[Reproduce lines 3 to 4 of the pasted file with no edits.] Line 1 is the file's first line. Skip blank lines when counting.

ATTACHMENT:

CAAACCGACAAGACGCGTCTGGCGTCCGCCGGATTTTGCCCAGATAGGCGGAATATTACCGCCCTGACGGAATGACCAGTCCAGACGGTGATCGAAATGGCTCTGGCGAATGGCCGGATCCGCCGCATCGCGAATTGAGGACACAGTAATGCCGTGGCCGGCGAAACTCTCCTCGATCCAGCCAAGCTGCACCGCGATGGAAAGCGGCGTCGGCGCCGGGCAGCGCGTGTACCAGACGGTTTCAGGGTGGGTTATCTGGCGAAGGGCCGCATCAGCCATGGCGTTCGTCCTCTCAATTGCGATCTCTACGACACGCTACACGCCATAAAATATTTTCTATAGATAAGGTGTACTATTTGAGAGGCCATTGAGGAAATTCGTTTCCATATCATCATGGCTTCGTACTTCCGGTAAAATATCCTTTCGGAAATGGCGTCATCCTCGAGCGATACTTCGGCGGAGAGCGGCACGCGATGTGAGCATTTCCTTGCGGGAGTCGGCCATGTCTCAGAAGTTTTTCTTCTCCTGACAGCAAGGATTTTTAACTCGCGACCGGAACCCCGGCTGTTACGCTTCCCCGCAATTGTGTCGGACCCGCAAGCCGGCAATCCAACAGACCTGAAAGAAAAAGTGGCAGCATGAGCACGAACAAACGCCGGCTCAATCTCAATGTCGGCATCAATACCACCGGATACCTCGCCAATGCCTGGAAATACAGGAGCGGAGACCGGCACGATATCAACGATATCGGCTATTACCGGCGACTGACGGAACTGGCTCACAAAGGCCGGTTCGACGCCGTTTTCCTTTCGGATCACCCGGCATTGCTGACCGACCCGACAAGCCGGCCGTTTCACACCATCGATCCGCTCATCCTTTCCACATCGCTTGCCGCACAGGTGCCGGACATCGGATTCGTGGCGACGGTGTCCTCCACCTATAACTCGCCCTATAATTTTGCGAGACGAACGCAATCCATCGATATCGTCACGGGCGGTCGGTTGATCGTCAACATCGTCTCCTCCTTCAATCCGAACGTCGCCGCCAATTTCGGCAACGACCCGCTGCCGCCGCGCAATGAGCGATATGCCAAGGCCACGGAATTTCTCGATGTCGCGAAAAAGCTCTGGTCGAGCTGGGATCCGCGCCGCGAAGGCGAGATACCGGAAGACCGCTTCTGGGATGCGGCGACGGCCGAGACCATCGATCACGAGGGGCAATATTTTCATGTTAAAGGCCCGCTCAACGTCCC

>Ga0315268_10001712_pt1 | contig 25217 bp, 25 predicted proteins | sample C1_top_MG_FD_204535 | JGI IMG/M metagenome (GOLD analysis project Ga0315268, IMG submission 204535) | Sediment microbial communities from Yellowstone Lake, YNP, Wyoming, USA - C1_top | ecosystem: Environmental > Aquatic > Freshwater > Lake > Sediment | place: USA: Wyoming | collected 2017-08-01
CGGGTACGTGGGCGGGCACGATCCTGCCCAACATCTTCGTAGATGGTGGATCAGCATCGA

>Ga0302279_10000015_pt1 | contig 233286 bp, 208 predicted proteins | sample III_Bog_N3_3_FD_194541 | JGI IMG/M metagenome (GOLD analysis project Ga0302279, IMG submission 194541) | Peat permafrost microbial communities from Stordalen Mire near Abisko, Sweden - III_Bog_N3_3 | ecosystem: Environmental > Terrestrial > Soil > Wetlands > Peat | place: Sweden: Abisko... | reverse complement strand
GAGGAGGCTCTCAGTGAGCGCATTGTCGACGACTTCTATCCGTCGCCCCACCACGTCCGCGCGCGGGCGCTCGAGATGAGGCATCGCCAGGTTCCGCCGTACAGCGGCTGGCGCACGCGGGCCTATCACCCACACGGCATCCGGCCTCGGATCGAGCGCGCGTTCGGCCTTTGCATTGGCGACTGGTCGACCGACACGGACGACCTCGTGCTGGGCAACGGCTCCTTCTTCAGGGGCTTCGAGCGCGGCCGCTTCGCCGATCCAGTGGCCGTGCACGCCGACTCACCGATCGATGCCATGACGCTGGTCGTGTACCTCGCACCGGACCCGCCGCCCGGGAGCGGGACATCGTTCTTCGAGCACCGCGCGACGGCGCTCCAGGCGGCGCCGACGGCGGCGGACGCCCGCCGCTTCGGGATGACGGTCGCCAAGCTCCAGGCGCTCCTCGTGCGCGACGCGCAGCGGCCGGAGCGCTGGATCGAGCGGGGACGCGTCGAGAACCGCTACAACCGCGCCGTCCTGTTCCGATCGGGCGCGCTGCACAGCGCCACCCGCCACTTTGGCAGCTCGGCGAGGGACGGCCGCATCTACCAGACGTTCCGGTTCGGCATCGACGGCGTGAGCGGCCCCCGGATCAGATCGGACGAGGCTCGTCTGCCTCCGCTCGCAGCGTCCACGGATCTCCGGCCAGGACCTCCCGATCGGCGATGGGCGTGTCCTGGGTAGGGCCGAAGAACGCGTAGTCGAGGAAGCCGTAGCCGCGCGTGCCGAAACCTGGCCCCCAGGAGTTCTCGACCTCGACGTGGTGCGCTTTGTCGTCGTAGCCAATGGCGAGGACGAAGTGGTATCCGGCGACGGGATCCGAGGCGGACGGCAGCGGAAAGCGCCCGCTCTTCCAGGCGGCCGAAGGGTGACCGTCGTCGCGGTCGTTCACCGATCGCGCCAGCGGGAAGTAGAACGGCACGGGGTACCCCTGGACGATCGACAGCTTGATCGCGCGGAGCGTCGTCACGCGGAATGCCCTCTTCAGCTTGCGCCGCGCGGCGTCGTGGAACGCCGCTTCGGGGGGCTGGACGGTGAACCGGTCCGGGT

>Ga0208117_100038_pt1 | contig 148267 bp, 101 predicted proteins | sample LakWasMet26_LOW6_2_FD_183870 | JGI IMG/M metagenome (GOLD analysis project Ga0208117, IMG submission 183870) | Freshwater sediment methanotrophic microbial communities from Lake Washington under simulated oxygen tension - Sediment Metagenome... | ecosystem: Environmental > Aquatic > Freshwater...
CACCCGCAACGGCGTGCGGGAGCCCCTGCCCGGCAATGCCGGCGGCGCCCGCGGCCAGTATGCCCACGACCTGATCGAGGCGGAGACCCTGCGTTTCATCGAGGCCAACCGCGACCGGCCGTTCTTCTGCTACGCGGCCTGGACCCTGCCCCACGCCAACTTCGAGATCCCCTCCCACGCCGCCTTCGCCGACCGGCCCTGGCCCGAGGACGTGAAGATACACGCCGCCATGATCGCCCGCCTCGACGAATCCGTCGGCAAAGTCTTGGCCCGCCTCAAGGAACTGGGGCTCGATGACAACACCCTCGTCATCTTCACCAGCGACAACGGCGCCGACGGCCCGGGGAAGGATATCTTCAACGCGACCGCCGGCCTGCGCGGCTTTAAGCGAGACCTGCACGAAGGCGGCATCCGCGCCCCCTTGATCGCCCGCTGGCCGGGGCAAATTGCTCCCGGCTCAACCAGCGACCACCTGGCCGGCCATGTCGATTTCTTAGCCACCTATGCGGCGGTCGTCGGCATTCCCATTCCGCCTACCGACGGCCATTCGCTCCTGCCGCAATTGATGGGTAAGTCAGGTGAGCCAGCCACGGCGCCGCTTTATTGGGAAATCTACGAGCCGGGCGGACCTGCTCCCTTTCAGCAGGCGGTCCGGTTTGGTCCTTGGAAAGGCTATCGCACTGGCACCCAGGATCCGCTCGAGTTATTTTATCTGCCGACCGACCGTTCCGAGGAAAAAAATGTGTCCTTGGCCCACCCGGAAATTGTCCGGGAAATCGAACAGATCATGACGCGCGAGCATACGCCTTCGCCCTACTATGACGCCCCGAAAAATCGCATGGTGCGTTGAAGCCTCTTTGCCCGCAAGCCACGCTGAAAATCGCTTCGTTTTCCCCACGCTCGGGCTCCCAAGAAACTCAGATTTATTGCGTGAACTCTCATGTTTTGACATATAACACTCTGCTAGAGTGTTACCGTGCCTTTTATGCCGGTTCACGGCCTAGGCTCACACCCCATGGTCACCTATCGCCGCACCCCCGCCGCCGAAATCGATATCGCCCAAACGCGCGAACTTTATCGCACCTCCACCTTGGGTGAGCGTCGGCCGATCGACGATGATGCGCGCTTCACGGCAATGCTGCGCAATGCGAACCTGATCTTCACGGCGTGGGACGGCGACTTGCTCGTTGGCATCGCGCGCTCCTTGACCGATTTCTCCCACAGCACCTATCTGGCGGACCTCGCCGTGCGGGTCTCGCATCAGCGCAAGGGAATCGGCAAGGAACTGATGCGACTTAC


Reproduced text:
CGGGTACGTGGGCGGGCACGATCCTGCCCAACATCTTCGTAGATGGTGGATCAGCATCGA

>Ga0302279_10000015_pt1 | contig 233286 bp, 208 predicted proteins | sample III_Bog_N3_3_FD_194541 | JGI IMG/M metagenome (GOLD analysis project Ga0302279, IMG submission 194541) | Peat permafrost microbial communities from Stordalen Mire near Abisko, Sweden - III_Bog_N3_3 | ecosystem: Environmental > Terrestrial > Soil > Wetlands > Peat | place: Sweden: Abisko... | reverse complement strand